Alinta Energy 12c 12c
Amaysim Energy 12c 13c
Amber Electric 12c 12c
Click Energy 12c 13c
Commander 12c 12c
CovaU 12c 12c
DC Power Co 12c 12c
Diamond Energy 12c 12c
Dodo Power & Gas 12c 12c
Elysian Energy 12c 12c
Energy Locals 12c 12c
EnergyAustralia 12c 12c
GloBird Energy 12c 12c
Kogan Energy 12c 12c
Lumo Energy 12c 12c
Momentum Energy 12c 13.5c
Origin Energy 12c 16c
People Energy 12c 12c
Powerdirect 12c 12c
Powerclub 12c 12c
Powershop 12c 12c
QEnergy 12c 12c
Red Energy 12c 12c
Simply Energy 12c 12c
Sumo Power 12c 12c
Tango Energy 12c 12c
1st Energy 12c 12c

Source: Canstar Blue electricity database/respective retailer websites, June 2020.

Victoria is the only state to impose a legal minimum feed-in tariff on a competitive energy market. As of July 2019, the minimum FiT is 12c. As you can see, some retailers simply offer the bare minimum, but there are some solar specific products with much higher rates. The introduction of the minimum flat-rate FiT was accompanied by the introduction of time-varying FiTs. Under new laws, all retailers must offer either a single rate FiT, time-varying FiT, or both.

NSW Solar Feed-in Tariffs

Retailer Minimum Feed-in Tariff (kWh) Maximum Feed-in Tariff (kWh)
ActewAGL 11c 11c
AGL 10.2c 21c
Alinta Energy 7.5c 7.5c
Amaysim Energy 15c 15c
Amber Electric 8c 8c
Bright Spark Power 9c 9c
Click Energy 10c 14c
Commander 11.6c 11.6c
CovaU 8.5c 8.5c
DC Power Co 10.2c 10.2c
Diamond Energy 12c 12c
Discover Energy 6c 11.5c
Dodo Power & Gas 11.6c 11.6c
Elysian Energy 8.4c 8.4c
EnergyAustralia 10.5c 10.5c
Energy Locals 11c 16c
Enova Energy 9c 16c
Future X Power 7c 7c
Globird Energy 8c 12c
Kogan Energy 6.7c 6.7c
LPE 0c 8.5c
Mojo Power 10c 10c
Momentum Energy 7c 7c
Nectr 0c 0c
Origin Energy 8c 21c
OVO Energy 0c 0c
Pooled Energy 8c 8c
Powerdirect 10.2c 10.2c
Powershop 10.2c 10.2c
Powerclub 10c 10c
QEnergy 8c 8c
ReAmped Energy 5c 8c
Red Energy 10.2c 10.2c
Simply Energy 8c 8c
Sumo Power 11.1c 11.1c
Tango Energy 7c 7c
1st Energy 6c 6c

Source: Canstar Blue electricity database/respective retailer websites, June 2020.

The NSW regulator recommends a feed-in tariff of at least 6.9c/kWh, however as you can see, most retailers exceed this suggestion. Most of the better-known retailers in the state do not have any specialised solar products, while the few companies that do often have much higher feed-in rates than their competitors.

South Australia Solar Feed-in Tariffs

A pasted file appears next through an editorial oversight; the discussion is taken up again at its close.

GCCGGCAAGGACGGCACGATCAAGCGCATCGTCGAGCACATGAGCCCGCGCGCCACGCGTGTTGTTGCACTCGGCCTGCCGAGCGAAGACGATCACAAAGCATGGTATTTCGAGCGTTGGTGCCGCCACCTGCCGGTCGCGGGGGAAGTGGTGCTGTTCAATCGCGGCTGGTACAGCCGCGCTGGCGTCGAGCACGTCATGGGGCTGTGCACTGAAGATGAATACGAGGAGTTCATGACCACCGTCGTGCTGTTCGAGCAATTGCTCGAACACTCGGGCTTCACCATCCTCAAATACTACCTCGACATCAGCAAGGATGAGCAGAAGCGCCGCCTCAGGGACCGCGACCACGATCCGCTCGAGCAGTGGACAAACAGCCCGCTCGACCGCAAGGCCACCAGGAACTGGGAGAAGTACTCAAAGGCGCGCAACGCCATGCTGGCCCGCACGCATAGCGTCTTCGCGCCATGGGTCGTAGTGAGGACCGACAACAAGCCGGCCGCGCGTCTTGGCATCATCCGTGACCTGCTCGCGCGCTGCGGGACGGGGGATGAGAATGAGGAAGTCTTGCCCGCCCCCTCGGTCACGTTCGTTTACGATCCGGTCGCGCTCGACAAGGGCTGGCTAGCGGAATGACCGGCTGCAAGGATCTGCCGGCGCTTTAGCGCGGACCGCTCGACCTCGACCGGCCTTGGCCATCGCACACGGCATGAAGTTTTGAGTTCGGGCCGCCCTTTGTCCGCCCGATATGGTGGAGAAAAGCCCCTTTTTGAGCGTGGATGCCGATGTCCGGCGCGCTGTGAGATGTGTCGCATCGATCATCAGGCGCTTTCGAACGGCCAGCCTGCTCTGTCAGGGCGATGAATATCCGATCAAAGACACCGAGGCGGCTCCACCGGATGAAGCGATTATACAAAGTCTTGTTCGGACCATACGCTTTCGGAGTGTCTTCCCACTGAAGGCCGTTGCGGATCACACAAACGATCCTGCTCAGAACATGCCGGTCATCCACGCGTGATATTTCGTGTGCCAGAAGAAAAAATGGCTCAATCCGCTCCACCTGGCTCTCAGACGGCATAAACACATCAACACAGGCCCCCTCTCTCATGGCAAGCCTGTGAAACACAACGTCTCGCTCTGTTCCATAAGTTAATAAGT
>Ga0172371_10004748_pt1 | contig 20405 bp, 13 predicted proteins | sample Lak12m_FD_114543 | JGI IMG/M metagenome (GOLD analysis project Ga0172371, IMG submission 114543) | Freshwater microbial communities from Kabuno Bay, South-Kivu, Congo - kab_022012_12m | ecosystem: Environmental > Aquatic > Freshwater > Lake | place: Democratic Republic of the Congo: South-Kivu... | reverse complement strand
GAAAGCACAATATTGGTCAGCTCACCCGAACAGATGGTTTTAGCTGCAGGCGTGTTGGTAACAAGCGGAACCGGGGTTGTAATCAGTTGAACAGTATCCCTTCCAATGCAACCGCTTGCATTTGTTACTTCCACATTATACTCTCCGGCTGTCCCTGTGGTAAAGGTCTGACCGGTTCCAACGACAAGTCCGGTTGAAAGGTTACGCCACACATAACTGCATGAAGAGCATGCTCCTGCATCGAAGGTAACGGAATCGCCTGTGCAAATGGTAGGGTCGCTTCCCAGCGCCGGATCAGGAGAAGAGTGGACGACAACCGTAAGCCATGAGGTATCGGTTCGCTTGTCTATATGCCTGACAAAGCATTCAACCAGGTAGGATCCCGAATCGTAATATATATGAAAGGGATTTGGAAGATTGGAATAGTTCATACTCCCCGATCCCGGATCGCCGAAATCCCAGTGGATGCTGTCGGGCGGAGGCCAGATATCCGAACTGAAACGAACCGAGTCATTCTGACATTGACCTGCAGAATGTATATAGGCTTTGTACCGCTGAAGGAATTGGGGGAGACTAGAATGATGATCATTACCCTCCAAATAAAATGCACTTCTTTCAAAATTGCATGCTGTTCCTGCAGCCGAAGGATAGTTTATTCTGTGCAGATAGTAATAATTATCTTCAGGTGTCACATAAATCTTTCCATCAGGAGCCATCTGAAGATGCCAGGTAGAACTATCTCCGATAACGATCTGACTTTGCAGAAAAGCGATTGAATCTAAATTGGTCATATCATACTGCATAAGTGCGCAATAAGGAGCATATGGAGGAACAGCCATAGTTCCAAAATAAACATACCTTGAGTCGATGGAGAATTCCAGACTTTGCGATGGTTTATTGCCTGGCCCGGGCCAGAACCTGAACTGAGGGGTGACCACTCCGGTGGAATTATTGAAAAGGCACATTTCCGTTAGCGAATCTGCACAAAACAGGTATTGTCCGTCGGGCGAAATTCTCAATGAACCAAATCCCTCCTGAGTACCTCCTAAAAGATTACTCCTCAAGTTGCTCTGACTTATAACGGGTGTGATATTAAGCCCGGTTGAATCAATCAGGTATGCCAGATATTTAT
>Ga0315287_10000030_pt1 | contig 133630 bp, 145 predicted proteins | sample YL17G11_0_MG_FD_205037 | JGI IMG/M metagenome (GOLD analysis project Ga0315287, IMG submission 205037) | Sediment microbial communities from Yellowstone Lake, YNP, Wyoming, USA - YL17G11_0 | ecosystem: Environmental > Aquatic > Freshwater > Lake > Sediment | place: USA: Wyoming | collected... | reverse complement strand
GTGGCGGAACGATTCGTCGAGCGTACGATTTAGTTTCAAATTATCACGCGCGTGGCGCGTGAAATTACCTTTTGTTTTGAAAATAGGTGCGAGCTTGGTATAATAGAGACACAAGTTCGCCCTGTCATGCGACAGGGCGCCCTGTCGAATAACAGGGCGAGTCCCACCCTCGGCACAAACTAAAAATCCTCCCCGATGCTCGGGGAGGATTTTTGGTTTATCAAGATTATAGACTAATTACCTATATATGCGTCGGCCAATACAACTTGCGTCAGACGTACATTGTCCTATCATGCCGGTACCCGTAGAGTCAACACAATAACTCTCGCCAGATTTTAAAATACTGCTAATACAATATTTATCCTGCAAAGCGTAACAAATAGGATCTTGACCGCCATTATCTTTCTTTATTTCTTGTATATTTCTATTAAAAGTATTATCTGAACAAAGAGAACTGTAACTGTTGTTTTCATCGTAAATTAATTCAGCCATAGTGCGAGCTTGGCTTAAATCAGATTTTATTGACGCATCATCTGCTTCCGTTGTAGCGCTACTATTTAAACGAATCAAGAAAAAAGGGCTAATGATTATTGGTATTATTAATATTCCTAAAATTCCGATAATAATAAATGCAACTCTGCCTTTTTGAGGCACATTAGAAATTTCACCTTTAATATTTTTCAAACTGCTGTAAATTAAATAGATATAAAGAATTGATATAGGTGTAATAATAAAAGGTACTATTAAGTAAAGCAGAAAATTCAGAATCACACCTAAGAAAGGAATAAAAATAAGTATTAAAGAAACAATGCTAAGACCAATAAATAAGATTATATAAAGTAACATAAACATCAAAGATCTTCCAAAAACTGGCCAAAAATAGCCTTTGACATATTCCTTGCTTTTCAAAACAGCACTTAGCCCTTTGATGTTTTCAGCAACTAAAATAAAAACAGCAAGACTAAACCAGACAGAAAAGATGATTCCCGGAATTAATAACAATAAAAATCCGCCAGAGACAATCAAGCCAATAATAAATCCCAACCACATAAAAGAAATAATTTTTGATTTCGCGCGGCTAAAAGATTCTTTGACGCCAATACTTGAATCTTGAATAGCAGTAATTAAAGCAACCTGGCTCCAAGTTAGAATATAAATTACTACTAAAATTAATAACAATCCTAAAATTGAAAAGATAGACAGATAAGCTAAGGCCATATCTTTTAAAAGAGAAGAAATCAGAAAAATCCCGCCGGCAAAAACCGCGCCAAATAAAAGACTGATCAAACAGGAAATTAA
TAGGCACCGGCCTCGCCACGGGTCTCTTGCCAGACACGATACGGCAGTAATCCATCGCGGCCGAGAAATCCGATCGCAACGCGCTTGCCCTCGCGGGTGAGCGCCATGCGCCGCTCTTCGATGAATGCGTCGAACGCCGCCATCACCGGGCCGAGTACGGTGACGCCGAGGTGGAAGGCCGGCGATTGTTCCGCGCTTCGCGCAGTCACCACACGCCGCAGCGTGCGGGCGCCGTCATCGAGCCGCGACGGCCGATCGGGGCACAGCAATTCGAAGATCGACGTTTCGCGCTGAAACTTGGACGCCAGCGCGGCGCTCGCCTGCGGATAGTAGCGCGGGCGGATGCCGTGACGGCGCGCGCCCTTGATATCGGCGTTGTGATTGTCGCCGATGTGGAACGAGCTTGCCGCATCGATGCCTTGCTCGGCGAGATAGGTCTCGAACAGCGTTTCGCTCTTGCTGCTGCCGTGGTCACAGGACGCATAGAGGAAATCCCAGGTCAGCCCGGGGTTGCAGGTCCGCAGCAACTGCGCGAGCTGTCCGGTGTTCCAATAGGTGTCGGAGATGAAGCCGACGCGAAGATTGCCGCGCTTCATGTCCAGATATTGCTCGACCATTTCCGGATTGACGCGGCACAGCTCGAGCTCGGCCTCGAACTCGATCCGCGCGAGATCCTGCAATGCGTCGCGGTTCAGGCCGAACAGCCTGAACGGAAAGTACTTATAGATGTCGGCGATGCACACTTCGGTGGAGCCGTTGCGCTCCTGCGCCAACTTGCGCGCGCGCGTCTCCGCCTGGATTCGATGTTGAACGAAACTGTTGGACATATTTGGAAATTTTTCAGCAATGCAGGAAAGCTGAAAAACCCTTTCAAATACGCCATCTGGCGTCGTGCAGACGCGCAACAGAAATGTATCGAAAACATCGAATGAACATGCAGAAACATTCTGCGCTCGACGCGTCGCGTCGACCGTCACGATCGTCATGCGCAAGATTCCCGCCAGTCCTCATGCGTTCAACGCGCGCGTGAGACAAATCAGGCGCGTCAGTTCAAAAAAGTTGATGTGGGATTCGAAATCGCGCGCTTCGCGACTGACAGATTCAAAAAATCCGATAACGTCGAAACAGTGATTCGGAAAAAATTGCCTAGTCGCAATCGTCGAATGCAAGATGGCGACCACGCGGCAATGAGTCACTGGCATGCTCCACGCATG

Retailer Minimum Feed-in Tariff (kWh) Maximum Feed-in Tariff (kWh)
AGL 14.2c 18c
Alinta Energy 9.5c 9.5c
Amaysim Energy 0c 22c
Amber Electric 8c 8c
Click Energy 10c 17c
Commander 11.6c 11.6c
Discover Energy 6c 11.5c
Diamond Energy 0c 12c
Dodo Power & Gas 11.6c 11.6c
Elysian Energy 9.6c 9.6c
EnergyAustralia 11.5c 11.5c
Energy Locals 15.5c 16c
GloBird Energy 8c 8c
Kogan Energy 7.03c 7.03c
Lumo Energy 15c 16c
Momentum Energy 6.8c 6.8c
Origin Energy 10c 23c
OVO Energy 0c 8c
Powerclub 0c 11.5c
Powerdirect 14.2c 14.2c
Powershop 0c 10.2c
QEnergy 8c 8c
Red Energy 14.2c 16c
Simply Energy 15c 15c

Source: Canstar Blue electricity database/respective retailer websites, June 2020.

South Australia has had quite a surge in feed-in tariff rates recently. Most retailers now offer FiTs upward of 15c/kWh, although it seems some didn’t get the memo.

ACT Solar Feed-in Tariffs

Retailer Minimum Feed-in Tariff (kWh) Maximum Feed-in Tariff (kWh)
ActewAGL 8c 11c
EnergyAustralia 10.5c 10.5c
Energy Locals 10c 16c
Origin Energy 8c 8c
Powerclub 0c 10c
Red Energy 0c 9.4c

Source: Canstar Blue electricity database/respective retailer websites, June 2020.

Tasmania Solar Feed-in Tariffs

Retailer Minimum Feed-in Tariff (kWh) Maximum Feed-in Tariff (kWh)
Aurora Energy 9.35c 9.35c
1st Energy 9.35c 14.35c

Source: Canstar Blue electricity database/respective retailer websites, June 2020.

The newly-competitive Tasmanian energy market now gives households a second retailer to consider in the form of 1st Energy, and it’s come to the table with a compelling offer for solar customers.

WA Solar Feed-in Tariffs

Retailer Minimum Feed-in Tariff (kWh) Maximum Feed-in Tariff (kWh)
Synergy 7.1c 7.1c
Horizon Power 7.1c 7.1c

Source: Canstar Blue electricity database/respective retailer websites, June 2020.

Further reading:

Compare Electricity Plans

About the author of this page

Simon Downes

This page was originally published by Canstar Blue Editor-in-Chief Simon Downes. He’s been writing about the Australian energy industry for more than five years, covering the evolution of the competitive market, retailer behaviour, regulatory changes and what it all means for consumers trying to find a better deal. He’s passionate about helping Aussies better understand their options and highlighting the best new deals. Simon also acts as spokesperson for Canstar Blue and is one of Australia’s most prominent energy industry commentators.

Frequently Asked Questions

Canstar Blue surveyed 12,000 Australian adults across a range of categories to measure and track customer satisfaction, via ISO 26362 accredited research panels managed by Qualtrics. The outcomes reported are the results from customers within the survey group who have a solar electricity account and pay the bills – in this case, 1,587 people.

Brands must have received at least 30 responses to be included. Results are comparative and it should be noted that brands receiving three stars have still achieved a satisfaction measure of at least six out of 10. Not all brands available in the market have been compared in this survey. The ratings table is first sorted by star ratings and then by mean overall satisfaction. A rated brand may receive a ‘N/A’ (Not Applicable) rating if it does not receive the minimum number of responses for that criteria.